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Spreadsheet Applications For Materials Science

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Conference

2003 Annual Conference

Location

Nashville, Tennessee

Publication Date

June 22, 2003

Start Date

June 22, 2003

End Date

June 25, 2003

ISSN

2153-5965

Conference Session

Computer Assisted Data Acquisition

Page Count

11

Page Numbers

8.1026.1 - 8.1026.11

Permanent URL

https://peer.asee.org/11930

Download Count

25

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Paper Authors

author page

M.L. Meier

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Abstract
NOTE: The first page of text has been automatically extracted and included below in lieu of an abstract

Session 1526

Spreadsheet Applications for Materials Science

Michael L. Meier

Department of Chemical Engineering and Materials Science University of California, Davis

Abstract Spreadsheets have the potential to improve the teaching of the use of computers in solving engineering problems. Ideally, they would be integrated into existing courses, rather than teaching separate courses on spreadsheets. If this is done then homework assignments could be made much richer and their use in the laboratory courses would be invaluable. The author is developing a series of tutorials that address a wide range of materials science topics. The spreadsheet exercises in each tutorial start with simple calculations and progress to project-level calculations such as modeling ionic bonding or processing data from experiments. Spreadsheet skills developed include performing simple and complex calculations, importing and exporting data, graphing data, using the numerical tools, and producing attractive, presentable and reusable spreadsheet applications. With spreadsheets already on practically every home and school personal computer implementation of these tutorials can be done at little or no cost, a definite plus for smaller schools, and they will even allow the student to complete these assignments at home, reducing the need for schools to set up computer laboratories, a plus for high-enrollment courses.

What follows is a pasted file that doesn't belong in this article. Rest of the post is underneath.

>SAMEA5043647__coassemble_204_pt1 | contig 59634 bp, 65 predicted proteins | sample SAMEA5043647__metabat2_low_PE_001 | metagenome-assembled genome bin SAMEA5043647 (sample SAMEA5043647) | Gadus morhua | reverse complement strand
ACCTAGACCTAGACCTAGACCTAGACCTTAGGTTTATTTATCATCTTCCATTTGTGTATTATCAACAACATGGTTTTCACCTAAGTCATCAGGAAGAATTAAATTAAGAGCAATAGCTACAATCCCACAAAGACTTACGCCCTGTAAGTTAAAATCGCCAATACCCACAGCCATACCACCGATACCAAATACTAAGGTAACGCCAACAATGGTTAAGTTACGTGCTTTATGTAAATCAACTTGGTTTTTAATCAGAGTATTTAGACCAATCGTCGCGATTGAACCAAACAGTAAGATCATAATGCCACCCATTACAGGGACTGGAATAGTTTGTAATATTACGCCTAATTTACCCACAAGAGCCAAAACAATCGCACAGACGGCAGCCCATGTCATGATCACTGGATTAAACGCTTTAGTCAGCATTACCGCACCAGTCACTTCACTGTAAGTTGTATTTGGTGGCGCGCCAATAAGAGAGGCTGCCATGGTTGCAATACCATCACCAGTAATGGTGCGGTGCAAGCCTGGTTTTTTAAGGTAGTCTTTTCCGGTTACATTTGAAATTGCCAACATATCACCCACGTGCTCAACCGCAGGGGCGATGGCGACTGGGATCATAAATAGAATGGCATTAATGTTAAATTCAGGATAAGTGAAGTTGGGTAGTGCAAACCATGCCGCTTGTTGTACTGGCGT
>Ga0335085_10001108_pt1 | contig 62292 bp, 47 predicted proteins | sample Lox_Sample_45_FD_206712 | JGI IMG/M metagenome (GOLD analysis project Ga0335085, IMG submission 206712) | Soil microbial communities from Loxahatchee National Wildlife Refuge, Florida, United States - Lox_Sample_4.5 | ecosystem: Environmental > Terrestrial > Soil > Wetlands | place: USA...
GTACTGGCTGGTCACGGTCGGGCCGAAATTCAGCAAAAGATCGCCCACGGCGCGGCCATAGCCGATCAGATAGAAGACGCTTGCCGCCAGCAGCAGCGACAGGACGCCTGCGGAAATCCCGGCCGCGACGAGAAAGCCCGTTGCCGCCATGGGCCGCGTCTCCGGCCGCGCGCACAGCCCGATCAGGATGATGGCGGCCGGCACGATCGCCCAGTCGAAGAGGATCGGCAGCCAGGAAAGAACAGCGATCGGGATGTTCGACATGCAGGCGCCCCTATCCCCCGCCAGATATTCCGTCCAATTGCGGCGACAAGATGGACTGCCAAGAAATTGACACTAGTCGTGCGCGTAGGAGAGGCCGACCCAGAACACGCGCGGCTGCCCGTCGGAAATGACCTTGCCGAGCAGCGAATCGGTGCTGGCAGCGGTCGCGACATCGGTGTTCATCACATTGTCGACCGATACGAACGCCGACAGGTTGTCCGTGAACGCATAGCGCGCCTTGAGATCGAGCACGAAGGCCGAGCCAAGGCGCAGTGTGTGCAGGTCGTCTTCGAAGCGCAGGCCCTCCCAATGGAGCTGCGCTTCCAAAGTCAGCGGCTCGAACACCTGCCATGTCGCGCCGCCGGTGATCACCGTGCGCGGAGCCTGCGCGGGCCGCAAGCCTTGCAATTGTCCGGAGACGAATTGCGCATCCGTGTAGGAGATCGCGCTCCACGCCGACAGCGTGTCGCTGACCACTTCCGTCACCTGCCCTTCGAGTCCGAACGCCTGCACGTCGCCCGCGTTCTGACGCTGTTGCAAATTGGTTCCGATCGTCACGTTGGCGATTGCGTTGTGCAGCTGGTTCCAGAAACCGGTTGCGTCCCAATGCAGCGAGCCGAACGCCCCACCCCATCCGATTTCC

Introduction When the pocket calculator first appeared in the classroom no one talked about technology in the classroom. In many cases it was reluctantly allowed in and eventually, after it seemed that nearly everyone had one, exams, homework and other assignment changed to accommodate and even take advantage of this new, personal, high technology device. Computers are similar in many respects. They have been on our desktops for over 20 years are have only recently began to become an integral part of our curricula. While many of the recent high-profile implementations center around the Internet, multimedia and other interactive software, spreadsheets, which have been on our desktop computers since the beginning, offer a low cost avenue for developing richer and more engaging assignments, much like the pocket calculator did. Like pocket calculators, they can take the tedium out of the number crunching, allowing the student to concentrate on the problem at hand. The spreadsheet’s easy learning curve, versatility and ubiquitousness, make them ideal for introducing the students to the use of computers to solving engineering problems.

“Proceedings of the 2003 American Society for Engineering Education Annual Conference and Exposition 2003, American Society for Engineering Education”

Meier, M. (2003, June), Spreadsheet Applications For Materials Science Paper presented at 2003 Annual Conference, Nashville, Tennessee. https://peer.asee.org/11930

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